Would Atheists Donate Money to a Peace-Seeking Religious Organization?

Every three months, Foundation Beyond Belief picks charities in nine different categories and encourages atheists to donate money to them.

Since we “opened shop” at the beginning of 2010, we’ve raised over $38,000. It’s really incredible the amount of support we’ve received from the Humanist community.

This quarter, we asked ourselves a question: Would atheists be willing to donate money to a Peace advocacy group if that group was religious in nature?

The religion is Quakerism — about as liberal a group as you will find in the religious world — and the organization is Quaker Peace and Social Witness.

Why bother doing this at all? Dale McGowan, the Executive Director of Foundation Beyond Belief, explains:

… the first reason to do it is to show that it is indeed possible for nontheists to see good work being done in a religious context and to support and encourage it. Far from a contradiction, I think that’s humanism at its very best.

The second reason is that many of our members agree with that assessment. And since the Foundation exists to allow individual humanists a means of expressing their worldview positively and doing good in the name of that worldview, it seems fitting to occasionally feature a carefully-screened, non-dogmatic, non-proselytizing, effective organization based in a sane and progressive denomination as one of our choices.

Again, they would not be proselytizing. The money would be going toward efforts that Humanists (in general) would likely support if it were a secular group.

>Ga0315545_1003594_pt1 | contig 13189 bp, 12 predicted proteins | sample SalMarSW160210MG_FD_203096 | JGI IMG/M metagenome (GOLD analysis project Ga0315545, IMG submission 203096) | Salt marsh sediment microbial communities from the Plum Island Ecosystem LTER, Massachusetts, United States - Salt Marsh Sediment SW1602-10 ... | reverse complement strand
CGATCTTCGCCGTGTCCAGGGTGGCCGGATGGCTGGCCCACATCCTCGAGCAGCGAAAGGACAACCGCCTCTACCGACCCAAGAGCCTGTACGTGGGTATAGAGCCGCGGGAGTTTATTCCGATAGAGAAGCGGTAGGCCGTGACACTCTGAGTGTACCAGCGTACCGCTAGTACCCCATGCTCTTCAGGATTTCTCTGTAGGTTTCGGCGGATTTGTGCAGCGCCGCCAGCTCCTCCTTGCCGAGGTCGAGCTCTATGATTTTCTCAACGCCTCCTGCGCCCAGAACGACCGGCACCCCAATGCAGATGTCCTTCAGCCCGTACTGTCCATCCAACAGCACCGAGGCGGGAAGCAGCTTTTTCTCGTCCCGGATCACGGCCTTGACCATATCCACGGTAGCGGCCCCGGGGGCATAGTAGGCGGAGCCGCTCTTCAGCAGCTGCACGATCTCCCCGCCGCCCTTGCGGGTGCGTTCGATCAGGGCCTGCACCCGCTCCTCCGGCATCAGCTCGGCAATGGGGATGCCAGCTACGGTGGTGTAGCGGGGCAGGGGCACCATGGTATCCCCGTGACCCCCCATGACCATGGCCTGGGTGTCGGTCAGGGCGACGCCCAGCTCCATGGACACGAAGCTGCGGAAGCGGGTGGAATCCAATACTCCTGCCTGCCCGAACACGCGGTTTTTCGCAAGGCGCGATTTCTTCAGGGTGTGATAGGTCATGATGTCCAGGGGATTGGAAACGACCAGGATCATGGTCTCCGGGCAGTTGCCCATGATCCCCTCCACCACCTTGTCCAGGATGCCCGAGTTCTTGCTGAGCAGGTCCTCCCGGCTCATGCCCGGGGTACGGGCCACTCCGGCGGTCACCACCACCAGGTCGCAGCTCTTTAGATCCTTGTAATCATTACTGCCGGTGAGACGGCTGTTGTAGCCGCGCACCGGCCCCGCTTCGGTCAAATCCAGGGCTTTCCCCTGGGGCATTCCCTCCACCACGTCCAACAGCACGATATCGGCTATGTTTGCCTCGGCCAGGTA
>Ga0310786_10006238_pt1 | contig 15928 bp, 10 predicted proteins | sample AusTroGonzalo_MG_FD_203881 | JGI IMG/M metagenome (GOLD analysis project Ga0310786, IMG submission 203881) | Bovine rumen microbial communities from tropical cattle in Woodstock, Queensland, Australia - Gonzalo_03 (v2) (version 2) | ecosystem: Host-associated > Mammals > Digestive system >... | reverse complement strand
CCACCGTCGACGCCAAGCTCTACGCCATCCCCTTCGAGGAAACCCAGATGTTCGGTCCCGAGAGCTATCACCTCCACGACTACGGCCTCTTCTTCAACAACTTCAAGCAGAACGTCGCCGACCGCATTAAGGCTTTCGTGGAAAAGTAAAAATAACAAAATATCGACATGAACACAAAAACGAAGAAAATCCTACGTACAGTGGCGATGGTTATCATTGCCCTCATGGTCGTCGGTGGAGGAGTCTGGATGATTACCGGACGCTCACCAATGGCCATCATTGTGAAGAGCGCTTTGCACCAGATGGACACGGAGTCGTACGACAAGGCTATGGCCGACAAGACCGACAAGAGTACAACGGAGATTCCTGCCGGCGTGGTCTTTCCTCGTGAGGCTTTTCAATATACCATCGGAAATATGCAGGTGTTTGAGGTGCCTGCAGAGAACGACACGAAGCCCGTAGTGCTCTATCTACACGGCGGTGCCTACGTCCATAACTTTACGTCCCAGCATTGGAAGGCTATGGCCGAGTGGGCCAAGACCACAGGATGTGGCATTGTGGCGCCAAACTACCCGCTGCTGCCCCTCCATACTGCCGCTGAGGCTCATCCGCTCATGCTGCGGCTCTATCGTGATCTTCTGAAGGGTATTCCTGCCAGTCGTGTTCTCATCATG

As a board, we discussed the possibility that people might be hesitant (or worse) about giving to any religious group. But we hoped for the best. Ultimately, we wanted to know if atheists would see beyond the faith label and give to the group because of their actions.

A bit of background: Normally, people decide how they want to divvy up their donations. For example, I give equally to all categories, but if I wanted to, I could give more money to the Human Rights charity and less to the Environment one. Would people shift their donations away from Peace and into another category if we supported the Quakers? Would the opposite happen? Would there be no real change at all?

Dale now has an update on how this experiment is going.

I’m happy to say the result is exactly what we hoped for (emphasis mine):

… In the two weeks since we announced the decision, two members have closed their accounts (neither mentioning the Quaker choice) and 24 have joined.

The weakness of the arguments against our choice has reassured me, and the majority of responses I’ve heard have been strongly supportive of the decision. “I’m so proud to be a part of this,” said one member. “Honestly, it’s like the free thought movement is growing up all at once. Thank you for showing vision beyond the usual sounding of alarms and building of barricades.”